The arrest of numerous public officials Thursday in a massive corruption probe begs this question:
If these all-too-familiar charges are true, how stupid, greedy and arrogant can New Jersey politicians be?
Over the past several years, the U.S. Attorney's Office has charged more than 130 public officials with corruption and gotten more than 130 guilty pleas or verdicts. Can't politicians figure out that if, say, a developer offers them a few thousand dollars to buy their power and influence that maybe, just maybe, he's wearing a wire?
Among the public officials arrested Thursday was Assemblyman Daniel M. Van Pelt, R-Ocean, Atlantic, Burlington, accused of taking a $10,000 bribe in exchange for promises to expedite environmental approvals for a real estate development in Waretown. The development never materialized.
The most money - $27,500 - was allegedly paid in corrupt campaign contributions to Louis Manzo, a recent unsuccessful challenger in the Jersey City mayoral election and a former state assemblyman, and his brother, Robert Manzo.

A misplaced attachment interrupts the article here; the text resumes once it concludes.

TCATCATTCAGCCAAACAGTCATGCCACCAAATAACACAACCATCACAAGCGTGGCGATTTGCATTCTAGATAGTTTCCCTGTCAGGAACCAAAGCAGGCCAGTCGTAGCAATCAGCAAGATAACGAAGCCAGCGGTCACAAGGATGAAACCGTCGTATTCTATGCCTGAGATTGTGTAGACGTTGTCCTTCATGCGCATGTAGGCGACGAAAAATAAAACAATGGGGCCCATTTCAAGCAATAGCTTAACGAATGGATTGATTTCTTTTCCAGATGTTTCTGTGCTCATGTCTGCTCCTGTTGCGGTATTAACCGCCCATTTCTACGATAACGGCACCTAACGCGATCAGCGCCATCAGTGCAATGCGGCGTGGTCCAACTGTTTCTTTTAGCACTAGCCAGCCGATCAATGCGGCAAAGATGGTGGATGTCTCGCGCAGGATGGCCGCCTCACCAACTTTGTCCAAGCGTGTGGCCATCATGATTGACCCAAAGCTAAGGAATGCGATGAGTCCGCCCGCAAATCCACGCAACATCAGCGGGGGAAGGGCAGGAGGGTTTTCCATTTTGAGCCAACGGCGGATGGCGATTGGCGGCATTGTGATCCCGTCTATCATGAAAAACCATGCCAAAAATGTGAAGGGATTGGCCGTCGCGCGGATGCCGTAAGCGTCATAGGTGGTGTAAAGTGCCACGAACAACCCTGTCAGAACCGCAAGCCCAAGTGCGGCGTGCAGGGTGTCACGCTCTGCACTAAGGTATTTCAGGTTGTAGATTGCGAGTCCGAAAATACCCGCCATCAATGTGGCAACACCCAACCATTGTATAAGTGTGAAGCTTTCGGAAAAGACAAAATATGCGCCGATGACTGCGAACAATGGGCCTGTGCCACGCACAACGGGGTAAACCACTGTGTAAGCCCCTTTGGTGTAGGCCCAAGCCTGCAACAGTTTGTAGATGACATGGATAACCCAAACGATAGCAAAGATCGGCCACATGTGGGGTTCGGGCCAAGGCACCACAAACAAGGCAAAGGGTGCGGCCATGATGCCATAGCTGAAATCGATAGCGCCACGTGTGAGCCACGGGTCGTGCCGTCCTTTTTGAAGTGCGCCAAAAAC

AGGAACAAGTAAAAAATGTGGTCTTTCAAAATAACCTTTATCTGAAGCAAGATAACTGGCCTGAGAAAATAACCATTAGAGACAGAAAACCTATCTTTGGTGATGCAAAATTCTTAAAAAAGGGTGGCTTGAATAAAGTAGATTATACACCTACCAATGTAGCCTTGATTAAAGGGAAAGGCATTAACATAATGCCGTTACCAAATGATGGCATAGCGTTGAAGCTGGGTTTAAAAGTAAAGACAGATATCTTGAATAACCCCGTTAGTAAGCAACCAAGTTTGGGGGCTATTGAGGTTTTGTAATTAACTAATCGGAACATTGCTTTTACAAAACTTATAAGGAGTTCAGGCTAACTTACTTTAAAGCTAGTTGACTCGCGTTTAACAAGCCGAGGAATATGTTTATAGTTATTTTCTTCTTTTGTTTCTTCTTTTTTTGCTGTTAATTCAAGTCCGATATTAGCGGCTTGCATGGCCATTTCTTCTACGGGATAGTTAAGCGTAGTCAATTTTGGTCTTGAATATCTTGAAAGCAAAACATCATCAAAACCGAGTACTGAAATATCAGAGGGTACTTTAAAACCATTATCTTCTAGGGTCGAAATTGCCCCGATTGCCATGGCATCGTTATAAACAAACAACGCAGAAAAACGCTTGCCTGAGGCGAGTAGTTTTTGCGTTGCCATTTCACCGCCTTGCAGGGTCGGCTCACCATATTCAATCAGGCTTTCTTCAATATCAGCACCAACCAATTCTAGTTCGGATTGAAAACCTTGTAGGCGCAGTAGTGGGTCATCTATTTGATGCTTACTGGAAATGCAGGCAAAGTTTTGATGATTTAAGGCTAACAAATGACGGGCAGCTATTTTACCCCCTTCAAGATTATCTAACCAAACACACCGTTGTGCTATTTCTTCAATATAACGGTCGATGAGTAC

All the defendants are entitled to the presumption of innocence. But if true, these charges beg an even larger question:
How stupid can New Jersey voters be? Are our standards for government so low that we believe selling public office for private gain is just part of New Jersey's culture? That bribes and quid pro quos are an inevitable fact of political life, a fact that's tolerable as long as the garbage gets picked up on time?
Certainly, the state can and should pass all sorts of pay-to-play and other ethics laws designed to curtail the sleazy culture in New Jersey government.
But ultimately the answer is to change the culture, to demand accountability and to put people in office who want to serve the public rather than themselves.
Perhaps the most telling statement was this one, allegedly made by Hoboken Mayor Peter Cammarano III, who is accused of taking $25,000 in cash bribes, to an informant: "I could be, uh, indicted and I'd still win" the election.
That statement reveals a breathtaking arrogance.
But it ultimately may say more about voters than about Cammarano.
Because unfortunately, he may be right.